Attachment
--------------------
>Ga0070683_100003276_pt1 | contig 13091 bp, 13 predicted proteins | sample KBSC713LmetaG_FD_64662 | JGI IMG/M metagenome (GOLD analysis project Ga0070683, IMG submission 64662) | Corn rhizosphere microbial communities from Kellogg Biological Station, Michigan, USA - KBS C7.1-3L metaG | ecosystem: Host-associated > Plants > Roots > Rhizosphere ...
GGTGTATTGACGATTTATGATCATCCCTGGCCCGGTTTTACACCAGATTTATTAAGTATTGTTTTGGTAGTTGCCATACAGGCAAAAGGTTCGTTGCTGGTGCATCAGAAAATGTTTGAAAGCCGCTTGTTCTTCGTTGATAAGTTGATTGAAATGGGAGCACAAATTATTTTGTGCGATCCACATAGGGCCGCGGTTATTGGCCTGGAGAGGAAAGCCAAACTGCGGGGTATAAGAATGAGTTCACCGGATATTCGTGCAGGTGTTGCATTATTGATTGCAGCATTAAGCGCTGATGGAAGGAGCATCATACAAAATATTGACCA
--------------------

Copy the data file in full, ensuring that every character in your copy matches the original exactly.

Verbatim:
>Ga0070683_100003276_pt1 | contig 13091 bp, 13 predicted proteins | sample KBSC713LmetaG_FD_64662 | JGI IMG/M metagenome (GOLD analysis project Ga0070683, IMG submission 64662) | Corn rhizosphere microbial communities from Kellogg Biological Station, Michigan, USA - KBS C7.1-3L metaG | ecosystem: Host-associated > Plants > Roots > Rhizosphere ...
GGTGTATTGACGATTTATGATCATCCCTGGCCCGGTTTTACACCAGATTTATTAAGTATTGTTTTGGTAGTTGCCATACAGGCAAAAGGTTCGTTGCTGGTGCATCAGAAAATGTTTGAAAGCCGCTTGTTCTTCGTTGATAAGTTGATTGAAATGGGAGCACAAATTATTTTGTGCGATCCACATAGGGCCGCGGTTATTGGCCTGGAGAGGAAAGCCAAACTGCGGGGTATAAGAATGAGTTCACCGGATATTCGTGCAGGTGTTGCATTATTGATTGCAGCATTAAGCGCTGATGGAAGGAGCATCATACAAAATATTGACCA